McMaster University Libraries: Transforming our Future

October 5, 2006

“What I Want From My Library”

Filed under: community,Library 2.0 — by ultransform @ 9:12 am

On Monday, October 2 we heard from three faculty colleagues about how they use/view our libraries: Dr. Brian Detlor (Business), Dr. Claude Eilers (Classics) and Dr. Geoffrey Rockewell (Multimedia). Stay tuned for a summary from the Transformation Team. Or post one yourself!

We’ve posted slides from Brian Detlor and Claude Eilers (though you really had to be there to fully appreciate Claude’s mugshot collection). Barbara

September 14, 2006

Mike Ridley on “The 21st Century Library: What could it look like?”

Filed under: change,Library 2.0,Uncategorized — by ultransform @ 10:10 am

The Transformation Team invited Mike Ridley from the University of Guelph to join our transformation conversation today. We had seventy-two people turn out to hear his provocative talk. I wish we had podcast it, but we digital immigrants on the Transformation Team didn’t think of it! However, his slides are available, and the library owns the two books he recommended:

The Transformation Team encourages you to read, think, comment, talk, post! Cheers, Barbara

August 18, 2006

Embracing Change?!

Filed under: Library 2.0 — by ultransform @ 10:22 am

Many of us participated in an “Embracing Change” workshop earlier this summer and recognize that change involves a lot of uncertainty. Since the Transformation Team was established many colleagues have asked me – ‘what exactly will this change look like?’ or ‘what exactly am I supposed to embrace?’ My answer: we don’t know. yet.

I’m not about to predict the future but I feel an obligation to think strategically about it!

For me, embracing change means looking forward with a deliberately positive approach. It also means: taking individual responsibility while working collegially, and being well informed about a multitude of issues (libraries, learning, higher education….). Personally I found the Taiga Forum (March 2006) Provocative Statements to be an interesting snapshot of the possible future of academic libraries. Some excerpts:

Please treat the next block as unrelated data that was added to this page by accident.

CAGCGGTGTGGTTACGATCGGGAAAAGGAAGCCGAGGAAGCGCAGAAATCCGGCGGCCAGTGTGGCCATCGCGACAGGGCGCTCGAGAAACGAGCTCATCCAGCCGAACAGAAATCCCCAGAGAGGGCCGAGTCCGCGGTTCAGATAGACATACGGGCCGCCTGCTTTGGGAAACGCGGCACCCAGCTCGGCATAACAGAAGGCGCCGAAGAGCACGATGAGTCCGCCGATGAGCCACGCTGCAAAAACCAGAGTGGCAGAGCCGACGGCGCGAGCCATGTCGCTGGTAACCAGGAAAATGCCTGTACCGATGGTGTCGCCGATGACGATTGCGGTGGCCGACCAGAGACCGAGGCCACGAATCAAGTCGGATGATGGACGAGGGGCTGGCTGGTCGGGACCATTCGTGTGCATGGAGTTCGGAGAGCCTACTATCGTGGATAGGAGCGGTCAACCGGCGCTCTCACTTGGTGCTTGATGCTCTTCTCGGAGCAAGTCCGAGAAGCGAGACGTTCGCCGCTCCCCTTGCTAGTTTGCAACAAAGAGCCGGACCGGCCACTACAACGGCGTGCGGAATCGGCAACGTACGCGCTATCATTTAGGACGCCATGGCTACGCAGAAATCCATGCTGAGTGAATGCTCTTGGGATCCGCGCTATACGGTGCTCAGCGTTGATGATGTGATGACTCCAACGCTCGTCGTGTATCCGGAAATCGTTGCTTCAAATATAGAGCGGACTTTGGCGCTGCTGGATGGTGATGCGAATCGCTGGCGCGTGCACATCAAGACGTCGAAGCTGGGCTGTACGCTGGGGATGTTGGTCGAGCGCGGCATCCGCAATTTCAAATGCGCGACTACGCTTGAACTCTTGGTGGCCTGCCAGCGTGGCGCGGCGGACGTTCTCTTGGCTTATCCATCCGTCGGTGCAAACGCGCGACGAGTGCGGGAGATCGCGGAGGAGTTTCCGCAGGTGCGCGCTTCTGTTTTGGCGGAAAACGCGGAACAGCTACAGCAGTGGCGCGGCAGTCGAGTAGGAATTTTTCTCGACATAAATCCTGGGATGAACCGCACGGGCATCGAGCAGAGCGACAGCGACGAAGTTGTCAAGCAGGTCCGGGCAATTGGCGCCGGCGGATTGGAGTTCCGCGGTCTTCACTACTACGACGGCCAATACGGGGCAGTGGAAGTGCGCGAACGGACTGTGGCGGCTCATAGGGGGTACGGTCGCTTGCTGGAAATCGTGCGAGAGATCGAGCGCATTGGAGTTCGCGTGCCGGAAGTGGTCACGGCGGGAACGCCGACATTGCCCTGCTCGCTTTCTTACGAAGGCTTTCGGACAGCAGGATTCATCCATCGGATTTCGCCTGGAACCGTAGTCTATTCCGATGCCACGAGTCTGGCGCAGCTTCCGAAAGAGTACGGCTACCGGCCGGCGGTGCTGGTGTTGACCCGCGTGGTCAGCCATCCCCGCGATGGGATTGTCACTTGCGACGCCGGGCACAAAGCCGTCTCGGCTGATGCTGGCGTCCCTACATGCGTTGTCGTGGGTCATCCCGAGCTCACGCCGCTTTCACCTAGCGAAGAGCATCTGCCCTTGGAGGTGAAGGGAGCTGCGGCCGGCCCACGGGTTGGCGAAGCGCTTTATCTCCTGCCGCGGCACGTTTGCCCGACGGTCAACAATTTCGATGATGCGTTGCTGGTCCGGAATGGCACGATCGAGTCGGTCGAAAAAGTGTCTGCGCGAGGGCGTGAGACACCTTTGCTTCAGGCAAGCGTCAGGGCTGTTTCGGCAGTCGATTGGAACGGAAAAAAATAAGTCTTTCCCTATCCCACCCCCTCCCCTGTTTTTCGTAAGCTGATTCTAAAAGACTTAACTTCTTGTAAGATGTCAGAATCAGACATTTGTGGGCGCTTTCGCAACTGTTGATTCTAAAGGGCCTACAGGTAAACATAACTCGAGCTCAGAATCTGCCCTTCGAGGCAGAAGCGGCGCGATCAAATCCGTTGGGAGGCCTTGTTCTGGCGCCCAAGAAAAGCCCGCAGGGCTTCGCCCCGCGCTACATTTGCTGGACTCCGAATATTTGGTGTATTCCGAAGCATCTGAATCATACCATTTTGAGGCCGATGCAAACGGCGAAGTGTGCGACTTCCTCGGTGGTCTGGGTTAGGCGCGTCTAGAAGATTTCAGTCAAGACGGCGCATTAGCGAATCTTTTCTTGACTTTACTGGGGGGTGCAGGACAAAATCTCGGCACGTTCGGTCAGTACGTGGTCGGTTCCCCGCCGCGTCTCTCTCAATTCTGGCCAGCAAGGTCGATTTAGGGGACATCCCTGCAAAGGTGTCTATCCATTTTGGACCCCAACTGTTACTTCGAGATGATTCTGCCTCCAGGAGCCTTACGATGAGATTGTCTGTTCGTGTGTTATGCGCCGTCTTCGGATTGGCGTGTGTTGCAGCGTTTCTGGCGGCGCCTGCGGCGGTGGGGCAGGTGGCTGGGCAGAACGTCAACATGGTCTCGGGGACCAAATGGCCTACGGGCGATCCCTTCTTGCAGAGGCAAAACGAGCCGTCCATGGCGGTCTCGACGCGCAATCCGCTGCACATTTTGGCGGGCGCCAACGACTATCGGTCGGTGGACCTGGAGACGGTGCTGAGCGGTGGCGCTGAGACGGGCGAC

Within the next FIVE YEARS:

  • traditional library organizational structures will no longer be functional.
  • libraries will have reduced the physical footprint of the physical collection within the library proper by at least 50 percent.
  • the majority of reference questions will be answered through Google Answer or something like it. There will no longer be reference desks or reference offices in the library. Instead, public services staff offices will be located outside the physical library. Metasearching will render reference librarians obsolete.
  • a large number of libraries will no longer have local OPACs.
  • academic computing and libraries will have merged. The library will be a partner in the Learning and Research Support Services Infrastructure.
  • there will be no more librarians as we know them. Staff may have MBAs or be computer/data scientists. All library staff will need the technical skills equivalent to today‚Äôs systems and web services personnel.

Very provocative. For more background on why we are looking at the ‘transformed library’ at all, check out Libraries Dealing with the Future Now .

Cheers, Barbara McDonald

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